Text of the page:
In the system of cultural homogenization on a planetary scale under the liberal American and Western value system Putin perceives mortal danger to liberty and the human race and in that he is surprisingly close to the worldview of many Trump supporters, Trump himself, and the author of these lines. While he despises Western liberal values, Putin does not underestimate their appeal. He was, after all, the KGB station chief in East Germany during its last days before reunification and he witnessed first-hand the passion with which most East Germans craved Western consumer luxuries and the length they would go to in order to obtain them. In this addiction to cheap products or the high income levels that allow consumers access to the not-so-cheap ones, Putin sees a tremendous weakness of spirit and the West’s Achilles Heel. In his view, Gorbachev and later Yeltsin allowed the rot of Western consumerist liberalism to penetrate deep into Russia, rendering it weak and feckless in the face of mounting threats from a militant America. Western economic sanctions against Russia limited the import of precisely the kind of luxury goods like cheeses and olive oils that middle class Russians have become accustomed to over the last quarter century and which Putin fervently wished they would let go. By limiting Russians access to these goods, the West did Putin’s bidding, allowing him to perform nation-wide cold turkey rehab from Western consumerism, while blaming the West for the withdrawal symptoms.
Putin is preparing Russia for a war of, as 15th century Spaniards would say, “Reconquista”. His number one priority in this preparation is freeing the Russians from their dependence on imported goods, some replaced by domestic products, others simply done away with. In this, the sanctions have done and are still doing all of his dirty work for him, teaching Russians to get by, to find pride in domestically produced goods and simply returning them to the toughness of their grandfathers. In an interesting development just today, the Russian Duma allowed Russians for the first time since the Middle Ages (!) to freely collect deadwood in Russia’s forests for heating purposes. Until now and for many centuries, this resource belonged to the Czars and later to the State. But not any longer. It appears that in Putin’s mind Winter is indeed coming.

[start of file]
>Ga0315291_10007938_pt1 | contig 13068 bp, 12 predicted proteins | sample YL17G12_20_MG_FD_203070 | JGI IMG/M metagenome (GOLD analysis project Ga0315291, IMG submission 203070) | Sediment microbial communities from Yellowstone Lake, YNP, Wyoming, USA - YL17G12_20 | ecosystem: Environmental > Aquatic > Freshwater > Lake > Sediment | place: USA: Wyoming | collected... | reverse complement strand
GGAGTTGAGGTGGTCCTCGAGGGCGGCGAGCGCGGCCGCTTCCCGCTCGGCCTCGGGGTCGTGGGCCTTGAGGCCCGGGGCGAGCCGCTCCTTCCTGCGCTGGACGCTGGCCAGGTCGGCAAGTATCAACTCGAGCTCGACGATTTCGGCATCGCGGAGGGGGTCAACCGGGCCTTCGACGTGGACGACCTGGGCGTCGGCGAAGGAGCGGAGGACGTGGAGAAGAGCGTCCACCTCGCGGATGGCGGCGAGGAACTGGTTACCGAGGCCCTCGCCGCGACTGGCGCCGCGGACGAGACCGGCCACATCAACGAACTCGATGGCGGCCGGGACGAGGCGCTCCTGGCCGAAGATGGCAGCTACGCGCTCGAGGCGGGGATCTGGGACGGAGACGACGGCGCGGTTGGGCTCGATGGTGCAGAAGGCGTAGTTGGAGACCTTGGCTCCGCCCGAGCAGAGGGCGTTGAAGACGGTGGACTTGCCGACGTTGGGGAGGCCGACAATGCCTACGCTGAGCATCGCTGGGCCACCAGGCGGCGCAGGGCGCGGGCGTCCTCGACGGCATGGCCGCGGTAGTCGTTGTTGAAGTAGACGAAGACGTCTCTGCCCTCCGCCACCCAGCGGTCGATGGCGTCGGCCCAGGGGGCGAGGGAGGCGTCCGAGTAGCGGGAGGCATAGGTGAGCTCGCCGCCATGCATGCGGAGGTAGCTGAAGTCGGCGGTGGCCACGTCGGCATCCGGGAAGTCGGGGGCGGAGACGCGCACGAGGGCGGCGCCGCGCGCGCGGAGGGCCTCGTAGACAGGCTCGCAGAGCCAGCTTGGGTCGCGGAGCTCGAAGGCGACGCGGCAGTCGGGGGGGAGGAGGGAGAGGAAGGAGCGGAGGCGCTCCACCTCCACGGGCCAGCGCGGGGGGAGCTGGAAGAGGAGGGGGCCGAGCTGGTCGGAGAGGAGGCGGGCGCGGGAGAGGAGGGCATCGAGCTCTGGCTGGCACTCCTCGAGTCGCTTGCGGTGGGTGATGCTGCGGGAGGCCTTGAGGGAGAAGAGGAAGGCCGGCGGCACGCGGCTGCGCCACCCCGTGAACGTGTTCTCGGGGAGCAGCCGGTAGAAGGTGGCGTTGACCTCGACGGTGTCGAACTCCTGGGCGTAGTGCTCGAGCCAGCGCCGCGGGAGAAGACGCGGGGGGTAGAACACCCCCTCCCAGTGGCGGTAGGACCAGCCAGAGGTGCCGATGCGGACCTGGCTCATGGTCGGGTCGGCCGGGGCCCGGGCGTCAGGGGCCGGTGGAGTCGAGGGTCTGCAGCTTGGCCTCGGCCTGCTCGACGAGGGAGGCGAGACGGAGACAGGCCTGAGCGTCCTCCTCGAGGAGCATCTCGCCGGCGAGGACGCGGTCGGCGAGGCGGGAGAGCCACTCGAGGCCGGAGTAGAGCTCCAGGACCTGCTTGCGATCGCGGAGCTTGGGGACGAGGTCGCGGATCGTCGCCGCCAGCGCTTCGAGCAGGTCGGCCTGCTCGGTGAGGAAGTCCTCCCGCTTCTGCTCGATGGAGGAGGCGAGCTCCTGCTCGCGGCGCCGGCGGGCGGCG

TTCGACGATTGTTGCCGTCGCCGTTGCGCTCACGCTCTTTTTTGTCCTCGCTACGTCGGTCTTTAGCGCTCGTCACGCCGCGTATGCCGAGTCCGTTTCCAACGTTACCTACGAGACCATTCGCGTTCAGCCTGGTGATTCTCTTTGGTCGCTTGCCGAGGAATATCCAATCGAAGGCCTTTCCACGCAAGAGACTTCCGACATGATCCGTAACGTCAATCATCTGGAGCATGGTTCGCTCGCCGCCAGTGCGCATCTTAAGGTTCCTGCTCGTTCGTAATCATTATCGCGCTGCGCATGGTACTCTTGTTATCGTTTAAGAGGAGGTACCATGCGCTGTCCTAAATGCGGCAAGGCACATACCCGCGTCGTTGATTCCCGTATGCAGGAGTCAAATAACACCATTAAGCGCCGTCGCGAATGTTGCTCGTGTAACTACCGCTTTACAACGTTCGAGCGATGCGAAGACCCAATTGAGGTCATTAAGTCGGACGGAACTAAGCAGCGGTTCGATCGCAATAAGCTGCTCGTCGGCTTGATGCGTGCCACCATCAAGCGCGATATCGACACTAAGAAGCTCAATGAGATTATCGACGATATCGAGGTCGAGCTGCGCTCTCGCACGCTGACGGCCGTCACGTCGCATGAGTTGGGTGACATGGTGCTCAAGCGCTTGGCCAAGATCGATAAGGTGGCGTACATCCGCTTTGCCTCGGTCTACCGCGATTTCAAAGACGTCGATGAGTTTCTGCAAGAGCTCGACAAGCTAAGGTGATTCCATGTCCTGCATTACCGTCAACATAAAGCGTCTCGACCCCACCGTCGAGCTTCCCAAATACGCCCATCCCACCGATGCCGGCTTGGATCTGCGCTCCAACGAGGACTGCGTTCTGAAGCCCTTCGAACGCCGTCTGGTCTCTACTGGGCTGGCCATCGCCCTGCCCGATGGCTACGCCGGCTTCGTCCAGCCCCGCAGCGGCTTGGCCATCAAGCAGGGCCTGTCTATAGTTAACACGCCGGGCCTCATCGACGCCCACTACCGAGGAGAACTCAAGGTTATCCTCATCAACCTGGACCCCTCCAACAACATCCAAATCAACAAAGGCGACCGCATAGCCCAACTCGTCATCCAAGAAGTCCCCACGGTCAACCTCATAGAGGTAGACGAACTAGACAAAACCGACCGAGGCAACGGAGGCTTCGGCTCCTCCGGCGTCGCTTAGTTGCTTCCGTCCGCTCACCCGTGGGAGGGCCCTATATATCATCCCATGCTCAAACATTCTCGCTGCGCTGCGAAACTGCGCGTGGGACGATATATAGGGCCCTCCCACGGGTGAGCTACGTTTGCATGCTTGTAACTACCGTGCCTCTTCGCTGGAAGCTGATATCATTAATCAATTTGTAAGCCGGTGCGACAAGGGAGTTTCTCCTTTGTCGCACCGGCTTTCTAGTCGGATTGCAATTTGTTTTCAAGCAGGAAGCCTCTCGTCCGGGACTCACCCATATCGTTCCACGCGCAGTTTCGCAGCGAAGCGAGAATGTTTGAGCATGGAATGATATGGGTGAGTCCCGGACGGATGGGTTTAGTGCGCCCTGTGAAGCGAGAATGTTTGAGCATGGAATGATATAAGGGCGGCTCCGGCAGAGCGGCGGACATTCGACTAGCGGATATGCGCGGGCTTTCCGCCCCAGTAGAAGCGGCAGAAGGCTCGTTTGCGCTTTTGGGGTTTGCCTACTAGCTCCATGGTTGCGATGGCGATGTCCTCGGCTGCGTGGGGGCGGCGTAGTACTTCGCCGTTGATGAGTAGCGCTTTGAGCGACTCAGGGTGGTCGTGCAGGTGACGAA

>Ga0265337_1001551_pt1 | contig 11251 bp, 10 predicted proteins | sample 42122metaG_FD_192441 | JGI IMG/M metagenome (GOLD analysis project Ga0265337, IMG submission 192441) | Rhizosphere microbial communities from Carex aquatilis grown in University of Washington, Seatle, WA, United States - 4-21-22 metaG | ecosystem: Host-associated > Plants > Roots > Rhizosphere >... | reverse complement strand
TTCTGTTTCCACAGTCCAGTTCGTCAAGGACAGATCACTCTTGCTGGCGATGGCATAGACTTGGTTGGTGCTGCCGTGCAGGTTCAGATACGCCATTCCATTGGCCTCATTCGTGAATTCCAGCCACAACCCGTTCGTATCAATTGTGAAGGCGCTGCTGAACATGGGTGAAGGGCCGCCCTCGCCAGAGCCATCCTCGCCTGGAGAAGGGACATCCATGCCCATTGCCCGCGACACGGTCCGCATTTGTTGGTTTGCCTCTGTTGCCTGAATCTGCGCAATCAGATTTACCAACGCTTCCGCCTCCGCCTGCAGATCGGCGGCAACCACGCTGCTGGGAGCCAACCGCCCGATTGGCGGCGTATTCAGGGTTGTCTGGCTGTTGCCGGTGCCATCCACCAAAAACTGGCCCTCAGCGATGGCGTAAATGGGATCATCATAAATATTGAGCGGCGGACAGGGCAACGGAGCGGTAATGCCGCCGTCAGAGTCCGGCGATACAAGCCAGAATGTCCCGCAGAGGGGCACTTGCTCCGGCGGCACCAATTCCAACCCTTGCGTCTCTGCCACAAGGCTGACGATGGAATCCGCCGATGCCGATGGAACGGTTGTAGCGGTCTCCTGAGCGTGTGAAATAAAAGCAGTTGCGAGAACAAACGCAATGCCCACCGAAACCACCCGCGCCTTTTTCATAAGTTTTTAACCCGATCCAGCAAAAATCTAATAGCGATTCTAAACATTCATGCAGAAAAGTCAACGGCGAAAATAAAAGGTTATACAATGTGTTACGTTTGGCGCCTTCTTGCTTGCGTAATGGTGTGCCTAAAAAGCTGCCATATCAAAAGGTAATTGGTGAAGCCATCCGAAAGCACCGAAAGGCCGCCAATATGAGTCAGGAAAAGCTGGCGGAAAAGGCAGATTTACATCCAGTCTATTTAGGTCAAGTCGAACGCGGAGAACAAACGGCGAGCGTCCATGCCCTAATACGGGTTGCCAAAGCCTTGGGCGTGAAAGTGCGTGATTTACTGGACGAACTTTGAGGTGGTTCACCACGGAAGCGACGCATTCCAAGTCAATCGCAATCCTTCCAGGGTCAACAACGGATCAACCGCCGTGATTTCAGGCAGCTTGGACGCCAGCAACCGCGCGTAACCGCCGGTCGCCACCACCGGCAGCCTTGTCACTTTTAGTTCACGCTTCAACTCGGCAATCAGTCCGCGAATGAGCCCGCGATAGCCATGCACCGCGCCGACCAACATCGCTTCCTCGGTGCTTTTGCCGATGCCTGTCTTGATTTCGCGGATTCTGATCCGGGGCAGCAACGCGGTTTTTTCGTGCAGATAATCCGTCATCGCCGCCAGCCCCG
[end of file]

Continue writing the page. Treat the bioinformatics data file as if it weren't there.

Image by Keith Ruffles
Putin’s plan of Russian Imperial restoration should not be a secret to any student of modern world history. His first targets are places such as the Crimea, and the Ukraine proper, and soon Latvia, in which major ethnic Russian minorities reside and which also present significant strategic value. Where possible, such as in pre-Maidan Ukraine and Lukashenko’s Belarus, Putin tries to install Russophyllic leaders who are willing to play the role of faithful vassals. When that strategy failed in the Ukraine and Putin’s vassal Yanukovych was removed in the 2014 Ukrainian Revolution, Putin immediately took Crimea. As to the rest of the Ukraine, Putin’s strategy for now is to let it collapse under the weight of its own corruption and mismanagement while harassing its flanks on the southeastern front via the separatist pro-Russian “republics” of Donezk and Lugansk.
With Chechnya temporarily pacified and Georgia’s overly pro-Western ambitions crushed in the 2008 war in which the West did nothing to aid the Georgians, Putin is now setting his sights on the toughest nut to crack and the highest prize of all, the Baltics. Militarily, at least on paper, the three Baltic States of Latvia, Lithuania, and Estonia present no greater challenge than Georgia. They are small and geographically within easy reach from mainland European Russia. However there is the “small” matter of the NATO membership of these countries, with its charter’s Article 5 attack one attack us all provision. There is also the “westerness” or the “whiteness” of these countries. Georgians are Christians, yes, but they are brown and Eastern, and speak a funny language written with a funny alphabet that nobody can read. They are surrounded by uncouth Muslims living in various “stans” in a region of the world that nothing good ever comes from. So it stands to reason that the West didn’t lift a finger to help them when they needed it.